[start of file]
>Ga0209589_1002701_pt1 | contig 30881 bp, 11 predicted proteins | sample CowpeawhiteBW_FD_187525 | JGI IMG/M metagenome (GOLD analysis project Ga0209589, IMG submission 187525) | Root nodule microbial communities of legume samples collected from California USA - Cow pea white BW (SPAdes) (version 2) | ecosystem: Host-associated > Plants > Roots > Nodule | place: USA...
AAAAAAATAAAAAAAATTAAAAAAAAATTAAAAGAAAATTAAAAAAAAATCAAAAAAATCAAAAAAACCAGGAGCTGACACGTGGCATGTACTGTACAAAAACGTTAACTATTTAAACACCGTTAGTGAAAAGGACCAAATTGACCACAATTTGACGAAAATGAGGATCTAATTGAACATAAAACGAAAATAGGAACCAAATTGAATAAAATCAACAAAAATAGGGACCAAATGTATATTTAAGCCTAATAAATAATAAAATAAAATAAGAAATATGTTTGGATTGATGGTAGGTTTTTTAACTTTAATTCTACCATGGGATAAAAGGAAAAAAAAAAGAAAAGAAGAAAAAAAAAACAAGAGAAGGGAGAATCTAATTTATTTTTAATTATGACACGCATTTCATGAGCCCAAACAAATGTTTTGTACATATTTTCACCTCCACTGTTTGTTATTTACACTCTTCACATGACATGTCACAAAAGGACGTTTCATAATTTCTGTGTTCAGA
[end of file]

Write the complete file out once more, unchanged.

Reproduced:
>Ga0209589_1002701_pt1 | contig 30881 bp, 11 predicted proteins | sample CowpeawhiteBW_FD_187525 | JGI IMG/M metagenome (GOLD analysis project Ga0209589, IMG submission 187525) | Root nodule microbial communities of legume samples collected from California USA - Cow pea white BW (SPAdes) (version 2) | ecosystem: Host-associated > Plants > Roots > Nodule | place: USA...
AAAAAAATAAAAAAAATTAAAAAAAAATTAAAAGAAAATTAAAAAAAAATCAAAAAAATCAAAAAAACCAGGAGCTGACACGTGGCATGTACTGTACAAAAACGTTAACTATTTAAACACCGTTAGTGAAAAGGACCAAATTGACCACAATTTGACGAAAATGAGGATCTAATTGAACATAAAACGAAAATAGGAACCAAATTGAATAAAATCAACAAAAATAGGGACCAAATGTATATTTAAGCCTAATAAATAATAAAATAAAATAAGAAATATGTTTGGATTGATGGTAGGTTTTTTAACTTTAATTCTACCATGGGATAAAAGGAAAAAAAAAAGAAAAGAAGAAAAAAAAAACAAGAGAAGGGAGAATCTAATTTATTTTTAATTATGACACGCATTTCATGAGCCCAAACAAATGTTTTGTACATATTTTCACCTCCACTGTTTGTTATTTACACTCTTCACATGACATGTCACAAAAGGACGTTTCATAATTTCTGTGTTCAGA